An open access Hampshire History data project, a transcription of the East Meon Overseers book 1819-1826. The book records the poor relief given to those in the years following the Napoleonic Wars and will be of interest to family historians.
East Meon was an agricultural community, a community that was paying the human price for improvements in agricultural efficiency, enclosures and mechanization. War with France had increased the price of basic commodities and when the war was over, out of work soldiers flooded the labour market.
By 1727, East Meon had its own workhouse, one hundred years later the population of the village had grown and the general economic situation meant that more people than ever were dependent upon poor relief. The workhouse could no longer cope with the number of people needing assistance and outdoor relief was given to 333 parishioners. Outdoor relief meant people were not admitted to the workhouse but were given money directly to assist them.
The overseer determined how much each person received and for what reason, all this was logged in a book. In this case the book is written in the most marvelous black ink, copperplate handwriting with few crossing outs. A sure hand dealing with peoples distress.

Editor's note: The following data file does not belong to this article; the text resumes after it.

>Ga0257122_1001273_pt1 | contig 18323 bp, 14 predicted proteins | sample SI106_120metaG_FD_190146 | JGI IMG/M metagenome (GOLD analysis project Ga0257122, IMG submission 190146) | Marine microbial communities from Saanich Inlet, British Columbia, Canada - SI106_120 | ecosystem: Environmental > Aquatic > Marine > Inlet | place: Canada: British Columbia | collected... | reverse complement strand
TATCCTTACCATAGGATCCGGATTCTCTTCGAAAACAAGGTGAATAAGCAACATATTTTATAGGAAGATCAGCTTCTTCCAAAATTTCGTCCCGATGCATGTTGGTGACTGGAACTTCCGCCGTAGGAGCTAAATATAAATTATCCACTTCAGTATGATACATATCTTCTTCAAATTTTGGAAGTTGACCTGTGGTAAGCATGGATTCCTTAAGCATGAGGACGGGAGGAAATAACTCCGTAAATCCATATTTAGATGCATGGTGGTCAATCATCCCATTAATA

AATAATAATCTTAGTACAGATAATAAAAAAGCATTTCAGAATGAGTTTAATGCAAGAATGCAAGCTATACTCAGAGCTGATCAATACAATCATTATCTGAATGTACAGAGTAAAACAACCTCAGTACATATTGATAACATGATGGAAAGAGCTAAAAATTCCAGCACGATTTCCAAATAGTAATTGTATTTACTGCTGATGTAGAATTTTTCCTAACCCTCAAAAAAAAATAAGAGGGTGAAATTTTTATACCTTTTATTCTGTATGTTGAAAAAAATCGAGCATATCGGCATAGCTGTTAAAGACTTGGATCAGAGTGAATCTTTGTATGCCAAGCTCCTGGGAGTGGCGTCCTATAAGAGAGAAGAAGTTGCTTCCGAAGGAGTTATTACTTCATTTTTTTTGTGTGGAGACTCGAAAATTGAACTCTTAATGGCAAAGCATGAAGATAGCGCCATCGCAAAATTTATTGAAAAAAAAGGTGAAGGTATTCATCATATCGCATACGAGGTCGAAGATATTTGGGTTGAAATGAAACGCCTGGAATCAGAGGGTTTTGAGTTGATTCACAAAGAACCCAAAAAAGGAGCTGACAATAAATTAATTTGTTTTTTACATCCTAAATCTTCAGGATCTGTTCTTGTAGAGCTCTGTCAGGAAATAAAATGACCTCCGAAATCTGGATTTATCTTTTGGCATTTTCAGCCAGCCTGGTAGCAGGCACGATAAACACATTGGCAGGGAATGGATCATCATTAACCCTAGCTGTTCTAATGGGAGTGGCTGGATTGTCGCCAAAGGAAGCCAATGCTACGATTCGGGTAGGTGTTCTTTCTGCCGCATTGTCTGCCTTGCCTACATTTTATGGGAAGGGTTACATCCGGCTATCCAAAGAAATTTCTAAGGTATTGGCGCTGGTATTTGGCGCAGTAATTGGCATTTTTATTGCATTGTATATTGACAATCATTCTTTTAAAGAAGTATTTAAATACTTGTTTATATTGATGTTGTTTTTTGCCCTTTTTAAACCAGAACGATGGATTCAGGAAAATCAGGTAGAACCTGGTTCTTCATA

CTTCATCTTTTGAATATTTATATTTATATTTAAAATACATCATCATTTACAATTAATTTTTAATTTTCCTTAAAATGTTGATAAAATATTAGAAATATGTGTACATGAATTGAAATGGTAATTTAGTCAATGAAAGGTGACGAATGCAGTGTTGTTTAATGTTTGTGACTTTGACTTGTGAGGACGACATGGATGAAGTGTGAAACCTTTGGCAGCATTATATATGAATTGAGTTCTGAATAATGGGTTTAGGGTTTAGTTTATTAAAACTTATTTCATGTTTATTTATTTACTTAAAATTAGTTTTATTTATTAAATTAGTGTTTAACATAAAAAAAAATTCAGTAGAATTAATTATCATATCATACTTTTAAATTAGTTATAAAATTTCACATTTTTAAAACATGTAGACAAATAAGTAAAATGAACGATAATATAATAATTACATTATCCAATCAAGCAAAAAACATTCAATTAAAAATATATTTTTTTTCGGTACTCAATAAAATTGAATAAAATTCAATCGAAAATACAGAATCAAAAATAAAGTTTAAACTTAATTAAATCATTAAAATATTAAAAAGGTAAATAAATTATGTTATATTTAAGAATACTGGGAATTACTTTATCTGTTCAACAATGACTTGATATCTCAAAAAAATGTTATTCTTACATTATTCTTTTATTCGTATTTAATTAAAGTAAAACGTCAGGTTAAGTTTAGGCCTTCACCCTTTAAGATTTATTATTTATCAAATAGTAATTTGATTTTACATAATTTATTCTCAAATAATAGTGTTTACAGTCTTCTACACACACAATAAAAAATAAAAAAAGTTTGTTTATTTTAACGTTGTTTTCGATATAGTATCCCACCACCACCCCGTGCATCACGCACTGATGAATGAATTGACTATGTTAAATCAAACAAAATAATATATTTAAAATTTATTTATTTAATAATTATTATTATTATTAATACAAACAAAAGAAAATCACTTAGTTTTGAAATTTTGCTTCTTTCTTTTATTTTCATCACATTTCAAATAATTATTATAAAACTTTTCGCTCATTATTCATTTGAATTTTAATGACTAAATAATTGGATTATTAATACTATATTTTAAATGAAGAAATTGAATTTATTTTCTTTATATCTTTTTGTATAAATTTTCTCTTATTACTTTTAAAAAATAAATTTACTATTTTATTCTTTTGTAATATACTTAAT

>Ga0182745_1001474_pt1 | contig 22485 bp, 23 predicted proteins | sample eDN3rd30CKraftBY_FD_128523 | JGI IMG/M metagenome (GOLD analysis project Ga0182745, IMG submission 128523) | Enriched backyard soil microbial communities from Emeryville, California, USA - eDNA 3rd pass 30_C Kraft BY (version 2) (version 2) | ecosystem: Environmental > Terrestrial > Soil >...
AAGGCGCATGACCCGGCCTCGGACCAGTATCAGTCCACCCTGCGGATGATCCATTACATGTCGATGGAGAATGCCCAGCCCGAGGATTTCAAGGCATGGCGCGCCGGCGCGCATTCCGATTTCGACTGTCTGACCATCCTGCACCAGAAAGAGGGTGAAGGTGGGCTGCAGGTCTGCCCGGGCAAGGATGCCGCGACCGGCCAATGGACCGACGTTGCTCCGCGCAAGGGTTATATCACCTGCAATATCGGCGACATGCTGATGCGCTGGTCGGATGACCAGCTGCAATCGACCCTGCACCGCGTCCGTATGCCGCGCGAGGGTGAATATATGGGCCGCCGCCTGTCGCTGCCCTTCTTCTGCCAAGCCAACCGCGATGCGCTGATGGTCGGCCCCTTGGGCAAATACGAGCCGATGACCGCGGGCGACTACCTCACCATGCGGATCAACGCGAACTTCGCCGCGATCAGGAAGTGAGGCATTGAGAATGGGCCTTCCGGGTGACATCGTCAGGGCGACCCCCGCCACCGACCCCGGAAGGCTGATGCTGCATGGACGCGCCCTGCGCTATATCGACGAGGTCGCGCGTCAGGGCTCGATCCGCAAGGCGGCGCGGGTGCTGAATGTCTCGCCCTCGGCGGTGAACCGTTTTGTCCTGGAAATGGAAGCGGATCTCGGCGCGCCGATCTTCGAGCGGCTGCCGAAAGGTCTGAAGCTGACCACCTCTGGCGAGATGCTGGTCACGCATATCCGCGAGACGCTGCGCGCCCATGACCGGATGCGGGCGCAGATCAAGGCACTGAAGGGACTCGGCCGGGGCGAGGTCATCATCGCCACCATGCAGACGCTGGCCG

What is in the East Meon Overseers book?
A list of names of people receiving relief payments and sometimes their relationship to others i.e children of, widow of. The dates the payments were made, each recipient had their own page.
It is an interesting document as it precedes the 1841 census and in some instances fascinating details come to light such as those going into service, those who were ill or mothers left to manage on their own. Sometimes payment in kind was distributed e.g bundles of faggots (wood) for fuel.
The Data is available to search by name, free to use in open access and continually added to
This project will be of interest to Hampshire family historians
Connect to the list of transcribed names, as and when more details will be added to each name but should you require details on a specific individual please ask and we will collect them for you.
To give you an idea of the value of the money being handed out, a typical labourer earned about 10s a week.
The document is deposited at the Hampshire Archives 46M68P02